Are you a Somalilander
Rain in Somaliland - Is the Somali Nation Perishing?
Something happened again on the journey through northern Somaliland, as it did in 1986 in Ethiopia, during what was then known as the greatest famine. There was heavy rain in Hargeysa, the capital of Somaliland. When we wanted to make our way to Hargeysa from Berbera on the coast of the Indian Ocean, the rivers, which had been pounded bone-hard by the heat and sun in the past 12 months, suddenly swelled up and made the road between Berbera and Hargeysa impassable . A report by Rupert Neudeck
Again I was tempted to call the “Tagesschau” in Hamburg or the “heute” broadcast in Mainz because of the most important news: rain had fallen in northern Somalia. But I couldn't because there is a cell phone hole between Hargeysa and Berbera. But it would be exciting to know if media awareness has continued since Ethiopia. Back in 1986 we got through to Hamburg on the phone. One service editor just told us, "Rain is not news."
I was now traveling with the tall Abdulkarim Guleid, a Somali from a large semi-nomadic family in Somaliland. He came to Germany in 1977, learned German, studied economics and worked for Siemens. He was then in favor of his compatriots, who were then 1980ff. Hundreds of thousands fled in the opposite direction (from Ogaden / Ethiopia to Somalia) and returned to his country.
I would immediately suggest Abdulkarim Guleid for the right or the alternative Nobel Prize. In his new homeland, Ethiopia, he not only recognized the recipe for solving periodic water scarcity, he also carried it out. In the eastern Ethiopian province of Somali Regional State - more precisely between Jjigjiga and Geschammo - he built a total of 13 water dams, where he collects all the water during the heavy rain that occurs once a year. And he had built a huge tree nursery and schools for the children of the semi-nomads. Until the government of Ethiopia closed the project to him in 2009, the office of his organization "Hope for the Horn" closed. All because this government again only harbors suspicion and contempt for the Somalis.
Abdulkarim would now be the savior of Somaliland if he decided to set up the water project in the great expanses between Tug Wajale and Hargeysa or Burao and Erigavo. I understand his compatriots who are rallying around him, who are asking him to stay in Somaliland now (Abdulkarim Guleid is now a citizen of Ethiopia). The drought catastrophes are not biblical plagues. You can do it.
In Somaliland during my visit I feel the sadness of the Somalis, who have to fear for their national identity, a quarter of all Somalis probably already live outside the country. If one million more remain in Kenya and one more in Ethiopia in the future - what will become of the people?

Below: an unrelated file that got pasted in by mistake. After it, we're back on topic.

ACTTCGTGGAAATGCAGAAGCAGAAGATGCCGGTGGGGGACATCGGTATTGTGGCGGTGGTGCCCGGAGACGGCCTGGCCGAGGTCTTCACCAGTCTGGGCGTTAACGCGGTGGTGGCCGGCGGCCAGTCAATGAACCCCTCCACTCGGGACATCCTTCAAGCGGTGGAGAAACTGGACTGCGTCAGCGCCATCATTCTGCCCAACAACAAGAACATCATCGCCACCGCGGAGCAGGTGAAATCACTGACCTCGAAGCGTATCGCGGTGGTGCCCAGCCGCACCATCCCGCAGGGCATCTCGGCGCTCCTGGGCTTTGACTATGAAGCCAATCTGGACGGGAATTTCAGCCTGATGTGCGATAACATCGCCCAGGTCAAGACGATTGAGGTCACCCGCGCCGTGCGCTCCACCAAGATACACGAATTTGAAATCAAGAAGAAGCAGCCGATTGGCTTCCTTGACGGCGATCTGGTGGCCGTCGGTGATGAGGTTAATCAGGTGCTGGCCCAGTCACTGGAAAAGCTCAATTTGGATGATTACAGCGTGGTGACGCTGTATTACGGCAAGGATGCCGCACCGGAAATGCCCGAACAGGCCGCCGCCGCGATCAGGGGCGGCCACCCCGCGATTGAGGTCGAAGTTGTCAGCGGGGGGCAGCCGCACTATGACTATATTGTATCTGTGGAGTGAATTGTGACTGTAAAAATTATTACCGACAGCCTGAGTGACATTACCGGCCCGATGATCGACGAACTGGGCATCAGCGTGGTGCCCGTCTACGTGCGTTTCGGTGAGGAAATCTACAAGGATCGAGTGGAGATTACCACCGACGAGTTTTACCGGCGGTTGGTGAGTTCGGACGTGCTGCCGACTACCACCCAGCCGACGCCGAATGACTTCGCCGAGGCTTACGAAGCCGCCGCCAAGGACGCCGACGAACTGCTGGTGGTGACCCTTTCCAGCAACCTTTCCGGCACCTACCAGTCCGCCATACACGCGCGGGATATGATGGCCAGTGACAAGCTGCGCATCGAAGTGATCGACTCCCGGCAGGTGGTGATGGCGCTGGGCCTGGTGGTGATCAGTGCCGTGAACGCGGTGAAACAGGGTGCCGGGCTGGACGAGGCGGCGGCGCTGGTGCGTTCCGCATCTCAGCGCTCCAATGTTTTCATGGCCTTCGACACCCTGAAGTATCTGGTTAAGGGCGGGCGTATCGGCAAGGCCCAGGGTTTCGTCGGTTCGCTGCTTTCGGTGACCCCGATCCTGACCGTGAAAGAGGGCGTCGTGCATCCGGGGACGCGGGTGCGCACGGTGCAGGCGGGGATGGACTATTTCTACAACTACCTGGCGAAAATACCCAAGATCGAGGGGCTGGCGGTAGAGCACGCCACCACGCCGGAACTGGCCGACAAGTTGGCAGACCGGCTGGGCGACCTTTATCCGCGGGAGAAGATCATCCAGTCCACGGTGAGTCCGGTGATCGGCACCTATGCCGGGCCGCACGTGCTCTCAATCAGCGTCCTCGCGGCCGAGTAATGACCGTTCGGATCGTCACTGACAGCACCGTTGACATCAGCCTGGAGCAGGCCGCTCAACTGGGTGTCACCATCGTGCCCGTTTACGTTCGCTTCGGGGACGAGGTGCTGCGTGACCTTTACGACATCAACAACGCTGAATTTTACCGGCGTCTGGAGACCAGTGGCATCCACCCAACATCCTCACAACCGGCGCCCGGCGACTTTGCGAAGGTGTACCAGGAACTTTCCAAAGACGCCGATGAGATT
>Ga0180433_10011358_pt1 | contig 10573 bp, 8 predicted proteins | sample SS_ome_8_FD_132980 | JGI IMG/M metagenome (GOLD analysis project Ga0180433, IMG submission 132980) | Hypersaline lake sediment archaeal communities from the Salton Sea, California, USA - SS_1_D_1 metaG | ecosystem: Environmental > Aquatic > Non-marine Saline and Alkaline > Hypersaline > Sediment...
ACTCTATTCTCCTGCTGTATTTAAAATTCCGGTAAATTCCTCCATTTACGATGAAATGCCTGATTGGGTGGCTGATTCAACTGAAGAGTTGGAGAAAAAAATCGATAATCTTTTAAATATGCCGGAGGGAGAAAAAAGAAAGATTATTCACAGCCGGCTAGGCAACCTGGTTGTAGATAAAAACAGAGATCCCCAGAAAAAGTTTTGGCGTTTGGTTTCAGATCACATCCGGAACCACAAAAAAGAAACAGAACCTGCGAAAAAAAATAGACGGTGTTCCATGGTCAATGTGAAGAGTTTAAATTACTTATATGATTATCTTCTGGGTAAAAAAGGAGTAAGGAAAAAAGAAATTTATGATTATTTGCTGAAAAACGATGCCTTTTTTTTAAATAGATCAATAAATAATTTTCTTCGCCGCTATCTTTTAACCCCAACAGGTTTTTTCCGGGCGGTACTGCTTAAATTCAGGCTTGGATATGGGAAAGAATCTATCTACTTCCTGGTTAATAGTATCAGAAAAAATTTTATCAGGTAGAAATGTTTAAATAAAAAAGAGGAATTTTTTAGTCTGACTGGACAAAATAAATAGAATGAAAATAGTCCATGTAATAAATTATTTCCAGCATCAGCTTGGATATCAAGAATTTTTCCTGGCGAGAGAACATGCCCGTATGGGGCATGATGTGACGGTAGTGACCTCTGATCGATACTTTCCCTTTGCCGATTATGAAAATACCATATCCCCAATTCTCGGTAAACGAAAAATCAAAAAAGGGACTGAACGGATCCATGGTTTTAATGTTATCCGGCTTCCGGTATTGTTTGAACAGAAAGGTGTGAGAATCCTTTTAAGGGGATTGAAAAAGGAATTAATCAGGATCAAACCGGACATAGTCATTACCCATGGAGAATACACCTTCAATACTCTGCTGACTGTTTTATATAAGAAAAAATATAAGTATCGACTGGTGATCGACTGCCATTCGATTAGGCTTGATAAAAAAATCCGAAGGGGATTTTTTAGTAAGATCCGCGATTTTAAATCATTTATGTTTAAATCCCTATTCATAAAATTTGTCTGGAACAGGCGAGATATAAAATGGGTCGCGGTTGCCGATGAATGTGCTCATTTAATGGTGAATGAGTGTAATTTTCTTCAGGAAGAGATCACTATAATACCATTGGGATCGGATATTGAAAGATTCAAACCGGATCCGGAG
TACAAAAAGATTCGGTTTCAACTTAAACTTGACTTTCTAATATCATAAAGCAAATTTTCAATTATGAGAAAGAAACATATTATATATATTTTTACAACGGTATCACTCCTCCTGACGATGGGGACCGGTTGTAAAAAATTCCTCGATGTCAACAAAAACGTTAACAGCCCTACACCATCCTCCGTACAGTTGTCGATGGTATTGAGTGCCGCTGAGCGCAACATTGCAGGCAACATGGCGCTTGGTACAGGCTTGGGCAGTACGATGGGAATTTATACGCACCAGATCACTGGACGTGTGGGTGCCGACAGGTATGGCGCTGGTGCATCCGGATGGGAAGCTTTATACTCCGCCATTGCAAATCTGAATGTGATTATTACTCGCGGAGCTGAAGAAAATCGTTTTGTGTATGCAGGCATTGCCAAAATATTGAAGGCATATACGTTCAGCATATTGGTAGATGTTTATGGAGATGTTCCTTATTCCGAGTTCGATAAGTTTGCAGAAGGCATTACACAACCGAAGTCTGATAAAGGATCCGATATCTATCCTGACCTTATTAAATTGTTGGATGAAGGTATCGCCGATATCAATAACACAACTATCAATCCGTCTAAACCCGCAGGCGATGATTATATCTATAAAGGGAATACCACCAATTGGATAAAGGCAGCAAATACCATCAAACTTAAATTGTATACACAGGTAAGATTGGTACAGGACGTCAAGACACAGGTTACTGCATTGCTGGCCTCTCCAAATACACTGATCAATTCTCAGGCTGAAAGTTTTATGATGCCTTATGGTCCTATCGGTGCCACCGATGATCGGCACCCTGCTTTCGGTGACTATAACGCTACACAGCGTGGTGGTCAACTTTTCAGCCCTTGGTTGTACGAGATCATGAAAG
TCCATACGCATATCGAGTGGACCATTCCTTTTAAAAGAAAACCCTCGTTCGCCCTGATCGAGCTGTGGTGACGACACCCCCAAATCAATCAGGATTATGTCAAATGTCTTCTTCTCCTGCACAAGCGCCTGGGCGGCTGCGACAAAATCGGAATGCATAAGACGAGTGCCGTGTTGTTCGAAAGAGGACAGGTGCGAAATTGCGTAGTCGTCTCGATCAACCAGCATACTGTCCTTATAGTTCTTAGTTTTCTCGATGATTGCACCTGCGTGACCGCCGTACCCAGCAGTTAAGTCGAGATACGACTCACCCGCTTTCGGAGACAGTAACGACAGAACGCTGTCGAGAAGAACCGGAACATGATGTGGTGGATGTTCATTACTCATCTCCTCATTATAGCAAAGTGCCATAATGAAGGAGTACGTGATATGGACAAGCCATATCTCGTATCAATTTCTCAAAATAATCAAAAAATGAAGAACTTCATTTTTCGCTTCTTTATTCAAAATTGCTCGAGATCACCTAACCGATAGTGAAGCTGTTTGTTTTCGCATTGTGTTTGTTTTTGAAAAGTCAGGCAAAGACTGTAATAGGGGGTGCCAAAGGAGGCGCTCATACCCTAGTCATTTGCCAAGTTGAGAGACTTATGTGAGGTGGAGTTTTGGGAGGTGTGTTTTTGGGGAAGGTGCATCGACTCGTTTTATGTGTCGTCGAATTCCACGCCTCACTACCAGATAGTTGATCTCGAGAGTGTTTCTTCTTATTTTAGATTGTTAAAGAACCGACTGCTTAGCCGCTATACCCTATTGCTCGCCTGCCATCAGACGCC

Here, too, we experience the reality of African migration in a startlingly impressive way. It's on the drive from Berbera to Burao on the country's second tarred road, built by an Italian company when Somalia was still Somalia. Suddenly two boys are walking a little groping in the shimmering heat on either side of the street. You would like to be taken, but we have no space. They come from the area near Tug Wajala, they walk because they have heard that in the port of Bosasso, which belongs to the landscape of Puntland, another part of old Somalia, you can take a boat to Yemen, if it is all comes great, can also come to Saudi Arabia.
That is the goal of young people, the hopeful, strong Africans, they are looking for a country that they can work, earn and train. For West and Central Africa it can be Europe, it can also be Saudi Arabia and the Emirates on the Gulf. We give them some water and two 500 Somalia Shillings and they trudge on.
When will Europe understand that there is a young generation who would like to, would love to build something in their own countries, but who are denied that by the inertia of the governments?
It could be that Somalialand will turn out to be an alternative to the chaos criminal al-Shabaab state of Somalia in the south. The fact that the Chinese are already there in their international law and would like to build a large highway against the exploration of possible oil fields in Somaliland speaks volumes. The African Union is opposed to the recognition of Somaliland, all neighboring states are. Eritrea even supports the Al Shabaab militias with weapons. But it does so against the archenemy Ethiopia.
The so-called President of the so-called Republic of Somaliland, nicknamed Silanyo (English: a clever beetle), stays in China for five days. The number of hunger refugees from southern Somalia has now risen to 50,000 in northern Somaliland.
You enjoy an advantage. You don't only get rice, tea, aspirin and powdered milk here. There is still little of that, less than in Kenya's Dadaad camp. But they are welcome in the population. You don't have to hide and you won't be barracked.
Rupert Neudeck 2011 Green Helmets 2011
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